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5x 4 1 3x 3 2 x
9. Classify the polynomial.
by degree

by number of terms

End Behavior of a Polynomial Function


of Degree n with Leading Term axn

You can determine the end behavior of a


polynomial function of degree n from the
leading term ax n of the standard form.

n Even

n Odd

a Positive

Up and Up

Down and Up

a Negative

Down and Down

Up and Down

Problem 2 Describing End Behavior of Polynomial Functions


Got It? Consider the leading term of y 5 24x 3 1 2x 2 1 7. What is the end
behavior of the graph?
10. Circle the leading term, ax n , in the polynomial.
y 5 24x 3 1 2x 2 1 7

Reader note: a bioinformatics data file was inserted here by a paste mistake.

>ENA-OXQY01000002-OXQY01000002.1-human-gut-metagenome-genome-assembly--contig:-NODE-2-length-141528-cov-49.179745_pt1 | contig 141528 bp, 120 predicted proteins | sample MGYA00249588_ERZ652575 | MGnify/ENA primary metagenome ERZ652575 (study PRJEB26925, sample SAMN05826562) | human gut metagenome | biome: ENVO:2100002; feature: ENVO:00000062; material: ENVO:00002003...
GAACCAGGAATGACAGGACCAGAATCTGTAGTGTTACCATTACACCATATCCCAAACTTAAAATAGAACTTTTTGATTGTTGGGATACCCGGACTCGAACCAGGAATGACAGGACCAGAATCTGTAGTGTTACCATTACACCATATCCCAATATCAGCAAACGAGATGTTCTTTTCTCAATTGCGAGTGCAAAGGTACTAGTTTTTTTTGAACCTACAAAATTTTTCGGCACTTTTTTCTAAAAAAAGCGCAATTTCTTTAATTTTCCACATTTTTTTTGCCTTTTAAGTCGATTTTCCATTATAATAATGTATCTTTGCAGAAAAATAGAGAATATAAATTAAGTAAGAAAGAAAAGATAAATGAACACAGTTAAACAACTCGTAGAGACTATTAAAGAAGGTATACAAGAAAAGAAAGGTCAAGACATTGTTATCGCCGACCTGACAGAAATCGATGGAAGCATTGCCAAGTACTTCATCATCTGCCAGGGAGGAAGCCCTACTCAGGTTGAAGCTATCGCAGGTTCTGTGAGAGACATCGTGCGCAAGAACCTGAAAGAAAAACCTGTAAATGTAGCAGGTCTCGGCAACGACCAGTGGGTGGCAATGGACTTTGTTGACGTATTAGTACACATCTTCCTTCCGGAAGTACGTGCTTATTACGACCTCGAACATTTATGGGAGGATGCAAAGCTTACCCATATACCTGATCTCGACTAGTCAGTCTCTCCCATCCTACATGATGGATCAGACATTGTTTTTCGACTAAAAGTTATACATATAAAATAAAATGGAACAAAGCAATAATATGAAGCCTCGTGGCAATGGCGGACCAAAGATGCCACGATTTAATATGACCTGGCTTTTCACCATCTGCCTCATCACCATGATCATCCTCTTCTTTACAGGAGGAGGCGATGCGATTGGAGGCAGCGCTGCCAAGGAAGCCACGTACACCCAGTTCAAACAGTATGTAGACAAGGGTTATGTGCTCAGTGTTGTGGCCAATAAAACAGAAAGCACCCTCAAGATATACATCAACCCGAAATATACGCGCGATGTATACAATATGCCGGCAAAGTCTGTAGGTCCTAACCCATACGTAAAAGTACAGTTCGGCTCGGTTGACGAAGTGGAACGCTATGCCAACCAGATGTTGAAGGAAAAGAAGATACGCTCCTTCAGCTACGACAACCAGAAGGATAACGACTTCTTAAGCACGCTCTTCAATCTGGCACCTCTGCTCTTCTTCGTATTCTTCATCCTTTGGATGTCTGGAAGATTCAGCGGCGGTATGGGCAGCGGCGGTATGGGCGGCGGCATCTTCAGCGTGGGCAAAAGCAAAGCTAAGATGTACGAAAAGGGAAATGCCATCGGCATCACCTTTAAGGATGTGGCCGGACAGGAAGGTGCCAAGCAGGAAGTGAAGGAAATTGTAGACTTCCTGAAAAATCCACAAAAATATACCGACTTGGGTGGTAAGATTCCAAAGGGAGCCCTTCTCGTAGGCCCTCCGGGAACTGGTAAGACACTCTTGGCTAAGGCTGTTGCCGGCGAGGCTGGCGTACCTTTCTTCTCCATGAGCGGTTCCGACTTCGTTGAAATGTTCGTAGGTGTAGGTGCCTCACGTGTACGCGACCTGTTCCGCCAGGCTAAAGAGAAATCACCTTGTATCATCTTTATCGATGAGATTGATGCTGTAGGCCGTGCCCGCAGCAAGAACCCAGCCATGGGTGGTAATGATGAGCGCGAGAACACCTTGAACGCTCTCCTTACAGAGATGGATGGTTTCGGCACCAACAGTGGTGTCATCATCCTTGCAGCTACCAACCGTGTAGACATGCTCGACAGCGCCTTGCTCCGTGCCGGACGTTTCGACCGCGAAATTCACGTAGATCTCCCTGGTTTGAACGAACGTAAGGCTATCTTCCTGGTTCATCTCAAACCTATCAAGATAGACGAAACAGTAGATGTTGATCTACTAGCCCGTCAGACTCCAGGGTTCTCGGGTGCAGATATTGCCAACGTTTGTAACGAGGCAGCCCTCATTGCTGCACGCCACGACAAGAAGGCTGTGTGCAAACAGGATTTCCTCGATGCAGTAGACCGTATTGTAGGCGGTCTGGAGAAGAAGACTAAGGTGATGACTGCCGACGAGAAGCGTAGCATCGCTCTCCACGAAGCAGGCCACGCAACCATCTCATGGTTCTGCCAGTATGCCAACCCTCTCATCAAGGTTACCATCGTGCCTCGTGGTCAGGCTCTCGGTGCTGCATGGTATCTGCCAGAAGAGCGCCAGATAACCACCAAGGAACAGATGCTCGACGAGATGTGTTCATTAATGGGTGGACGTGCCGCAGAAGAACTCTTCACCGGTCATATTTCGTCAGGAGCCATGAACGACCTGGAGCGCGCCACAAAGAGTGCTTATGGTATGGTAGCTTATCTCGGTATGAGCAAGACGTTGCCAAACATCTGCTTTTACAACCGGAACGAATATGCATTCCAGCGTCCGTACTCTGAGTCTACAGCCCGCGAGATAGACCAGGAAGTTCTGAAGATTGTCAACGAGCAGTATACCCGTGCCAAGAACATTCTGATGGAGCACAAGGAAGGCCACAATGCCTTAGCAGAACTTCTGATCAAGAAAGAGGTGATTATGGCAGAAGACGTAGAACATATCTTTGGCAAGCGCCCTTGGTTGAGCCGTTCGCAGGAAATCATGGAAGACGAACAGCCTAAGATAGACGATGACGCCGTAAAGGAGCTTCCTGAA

From Student Companion

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119

Lesson 5-1

11. Use your answer to Exercise 10 to identify a and n for the leading term.
a5

n5

12. In this polynomial, a is positive / negative , and n is even / odd .


13. Circle the graph that illustrates the end behavior of this polynomial.
The end behavior is down and up.

The end behavior is down and down.

The end behavior is up and up.

The end behavior is up and down.

Graphing Cubic Functions

Got It? What is the graph of y 5 2x 3 1 2x 2 2 x 2 2? Describe the graph.


Underline the correct word to complete each sentence.
14. The coefficient of the leading term is positive / negative .
15. The exponent of the leading term is even / odd .
16. The end behavior is down / up and down / up .
17. Circle the graph that shows y 5 2x 3 1 2x 2 2 x 2 2.